Readings: 1 Kings 19:4-8; Ephesians 4:30-5:2; John 6:41-51
Jesus the bread of life who strengthens us on our journey to eternal life. This Sunday we continue our reflection on the bread of life discourse in Chapter Six of John’s Gospel. The First reading from the Book of Kings is an account of Israel when it was ruled by king Ahab, who had married a Canaanite woman, named Jezebel. The king then converted to her religion, which was basically a Canaanite fertility cult. In this passage, the prophet Elijah challenges the king’s behaviour and becomes an enemy of the queen. When she threatens to kill him, Elijah is afraid and flees to Mount Horeb, to ask God for help. Along the way, he gives up and prays for his death. Then God sends a messenger with bread and water. This gives Elijah the strength to walk to the mountain. The bread given to Elijah seems to foreshadow the Eucharist and its power to keep us faithful on our personal journey to God. Just as the Lord drew Elijah to the holy Mount, we too are drawn to the mountain of the Lord (the Church) where the Lord strengthens us with the living bread from heaven, namely, the Body and Blood of Christ. Thus in the Gospel passage we are invited to a new level of awareness; a deeper spiritual relationship with Jesus, who is our bread from heaven, on our journey of faith towards the Father. In other words, Jesus walks with us on this pilgrimage, which can be rough as in the case of Elijah in the wilderness.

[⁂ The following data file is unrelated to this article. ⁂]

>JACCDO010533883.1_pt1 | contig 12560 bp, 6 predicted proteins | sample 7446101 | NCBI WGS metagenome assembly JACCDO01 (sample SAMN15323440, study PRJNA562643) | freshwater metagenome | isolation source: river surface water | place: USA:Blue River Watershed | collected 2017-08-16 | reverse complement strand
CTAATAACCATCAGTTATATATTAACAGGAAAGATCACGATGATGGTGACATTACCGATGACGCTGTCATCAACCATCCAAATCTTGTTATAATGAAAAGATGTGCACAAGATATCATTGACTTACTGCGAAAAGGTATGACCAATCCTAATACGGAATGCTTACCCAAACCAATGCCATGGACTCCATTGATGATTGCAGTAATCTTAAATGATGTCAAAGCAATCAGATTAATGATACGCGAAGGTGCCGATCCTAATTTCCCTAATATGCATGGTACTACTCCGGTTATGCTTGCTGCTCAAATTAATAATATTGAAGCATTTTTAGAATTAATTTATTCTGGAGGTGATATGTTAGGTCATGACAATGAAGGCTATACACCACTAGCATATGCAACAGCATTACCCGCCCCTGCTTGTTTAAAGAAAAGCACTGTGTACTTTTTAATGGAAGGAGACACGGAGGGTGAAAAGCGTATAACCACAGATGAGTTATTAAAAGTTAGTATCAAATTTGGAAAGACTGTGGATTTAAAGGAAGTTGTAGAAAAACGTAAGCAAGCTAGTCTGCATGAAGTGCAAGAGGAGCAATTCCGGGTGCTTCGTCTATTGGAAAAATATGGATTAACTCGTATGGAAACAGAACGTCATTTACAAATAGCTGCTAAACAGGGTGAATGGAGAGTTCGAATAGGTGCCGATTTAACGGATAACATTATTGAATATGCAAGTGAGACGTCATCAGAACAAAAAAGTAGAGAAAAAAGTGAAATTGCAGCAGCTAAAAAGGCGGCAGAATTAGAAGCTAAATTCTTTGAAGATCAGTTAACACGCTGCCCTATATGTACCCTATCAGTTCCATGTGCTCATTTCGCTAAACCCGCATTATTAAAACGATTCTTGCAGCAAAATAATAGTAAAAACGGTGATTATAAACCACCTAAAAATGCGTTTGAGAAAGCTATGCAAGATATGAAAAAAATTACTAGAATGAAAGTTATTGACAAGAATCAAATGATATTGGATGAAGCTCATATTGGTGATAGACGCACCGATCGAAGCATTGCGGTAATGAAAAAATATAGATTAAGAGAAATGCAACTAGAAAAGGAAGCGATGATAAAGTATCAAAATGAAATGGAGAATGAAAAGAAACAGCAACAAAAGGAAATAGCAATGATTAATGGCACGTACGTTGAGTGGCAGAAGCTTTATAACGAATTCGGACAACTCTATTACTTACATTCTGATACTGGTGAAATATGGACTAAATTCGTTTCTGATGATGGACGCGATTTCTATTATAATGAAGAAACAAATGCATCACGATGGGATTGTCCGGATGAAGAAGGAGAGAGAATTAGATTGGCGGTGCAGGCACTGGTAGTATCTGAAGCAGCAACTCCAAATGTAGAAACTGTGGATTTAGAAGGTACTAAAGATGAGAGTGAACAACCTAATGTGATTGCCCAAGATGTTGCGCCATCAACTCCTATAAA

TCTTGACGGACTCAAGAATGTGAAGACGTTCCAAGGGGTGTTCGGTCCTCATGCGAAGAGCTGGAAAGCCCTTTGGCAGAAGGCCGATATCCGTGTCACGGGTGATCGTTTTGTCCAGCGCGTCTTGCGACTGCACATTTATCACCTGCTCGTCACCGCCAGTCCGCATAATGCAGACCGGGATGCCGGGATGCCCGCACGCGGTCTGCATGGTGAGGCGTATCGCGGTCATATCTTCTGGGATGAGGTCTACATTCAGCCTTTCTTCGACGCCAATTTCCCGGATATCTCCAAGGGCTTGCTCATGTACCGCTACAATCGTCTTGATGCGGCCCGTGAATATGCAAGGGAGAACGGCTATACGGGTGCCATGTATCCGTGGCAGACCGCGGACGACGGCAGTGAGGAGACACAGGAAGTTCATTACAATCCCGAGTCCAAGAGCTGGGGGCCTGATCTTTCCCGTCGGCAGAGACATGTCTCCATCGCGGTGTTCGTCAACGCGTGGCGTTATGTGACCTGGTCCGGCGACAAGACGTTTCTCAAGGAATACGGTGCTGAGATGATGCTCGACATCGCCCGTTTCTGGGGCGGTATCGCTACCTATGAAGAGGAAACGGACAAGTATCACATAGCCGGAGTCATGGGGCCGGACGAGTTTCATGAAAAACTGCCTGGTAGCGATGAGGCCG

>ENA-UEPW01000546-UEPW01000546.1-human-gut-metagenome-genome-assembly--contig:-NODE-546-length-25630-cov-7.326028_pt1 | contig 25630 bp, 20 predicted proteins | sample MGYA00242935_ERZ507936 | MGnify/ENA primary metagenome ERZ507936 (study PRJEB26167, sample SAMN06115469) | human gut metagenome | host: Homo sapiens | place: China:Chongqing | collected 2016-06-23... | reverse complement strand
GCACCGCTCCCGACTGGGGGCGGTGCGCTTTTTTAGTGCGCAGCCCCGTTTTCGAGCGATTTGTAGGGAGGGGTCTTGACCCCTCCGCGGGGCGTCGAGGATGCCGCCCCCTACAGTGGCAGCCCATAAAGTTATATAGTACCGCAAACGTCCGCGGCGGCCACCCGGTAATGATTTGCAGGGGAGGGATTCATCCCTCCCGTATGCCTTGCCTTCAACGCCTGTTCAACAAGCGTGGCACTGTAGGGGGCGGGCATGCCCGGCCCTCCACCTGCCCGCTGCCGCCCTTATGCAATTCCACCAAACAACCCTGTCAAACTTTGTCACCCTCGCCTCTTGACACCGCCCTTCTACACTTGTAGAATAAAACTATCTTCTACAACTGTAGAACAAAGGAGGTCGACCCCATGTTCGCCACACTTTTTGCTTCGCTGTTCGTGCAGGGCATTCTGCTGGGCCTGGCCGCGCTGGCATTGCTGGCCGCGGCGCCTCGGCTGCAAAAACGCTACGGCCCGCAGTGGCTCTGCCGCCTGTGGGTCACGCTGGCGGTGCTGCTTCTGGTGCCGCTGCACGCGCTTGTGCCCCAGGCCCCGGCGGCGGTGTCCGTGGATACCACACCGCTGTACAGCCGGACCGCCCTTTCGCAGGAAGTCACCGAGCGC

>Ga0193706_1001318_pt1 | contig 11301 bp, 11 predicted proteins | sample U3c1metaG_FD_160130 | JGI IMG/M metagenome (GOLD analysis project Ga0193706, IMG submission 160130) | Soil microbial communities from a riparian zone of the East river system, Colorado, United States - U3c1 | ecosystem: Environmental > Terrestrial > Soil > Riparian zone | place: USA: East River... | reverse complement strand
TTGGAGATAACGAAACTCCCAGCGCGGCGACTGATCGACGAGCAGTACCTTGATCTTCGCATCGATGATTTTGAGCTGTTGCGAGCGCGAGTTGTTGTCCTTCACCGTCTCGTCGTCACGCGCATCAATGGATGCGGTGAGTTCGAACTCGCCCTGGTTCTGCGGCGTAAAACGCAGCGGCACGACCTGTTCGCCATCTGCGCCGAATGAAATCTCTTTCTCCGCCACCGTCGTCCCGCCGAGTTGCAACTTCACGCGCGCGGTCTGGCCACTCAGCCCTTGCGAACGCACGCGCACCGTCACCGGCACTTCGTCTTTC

In the Gospel of last Sunday, the crowds asked for a sign that would show that Jesus came from God. Jesus replied by saying that He is the sign and the bread of life sent by God from heaven. This Sunday's Gospel begins by saying that the Jews complained about Jesus' claims regarding his identity. They knew his family: that he was born of Mary and that he was the son of Joseph. How could he then have come down from heaven? Jesus responds to their complaints by saying that those who listen to God will recognize that Jesus is the one sent from God. Those who believe will have eternal life. Jesus concludes with the central teaching on the Eucharist. He promises that the bread of life will bring eternal life to those who partake of it. Jesus tells us that the bread of life will be his own flesh, given for the life of the world. In today's Gospel, we hear Jesus repeat the words of last Sunday Gospel, that he is the bread of life. We also hear Jesus add that he is the living bread. Both of these statements help us understand better the gift that Jesus gives us in the Eucharist. We celebrate this gift of Jesus each time we gather for Mass – the Eucharist. We take Jesus with us when we are sent to live and proclaim what we have eaten – Jesus Christ. So what message do we take home this Sunday? 1) Just as the Lord nourished the prophet Elijah with bread and water for his journey to the holy mountain, so too Jesus nourishes us with his Body and his Blood for our spiritual pilgrimage; 2) By being nourished with the Body and Blood of Christ, we get strength to walk to everlasting life; 3) Our communion with Jesus in the Eucharist is indeed a gathering that sends us out at the end of Mass, to live and proclaim what we have received, Jesus Christ, who accompanies us always in our witness.
©2018 John S. Mbinda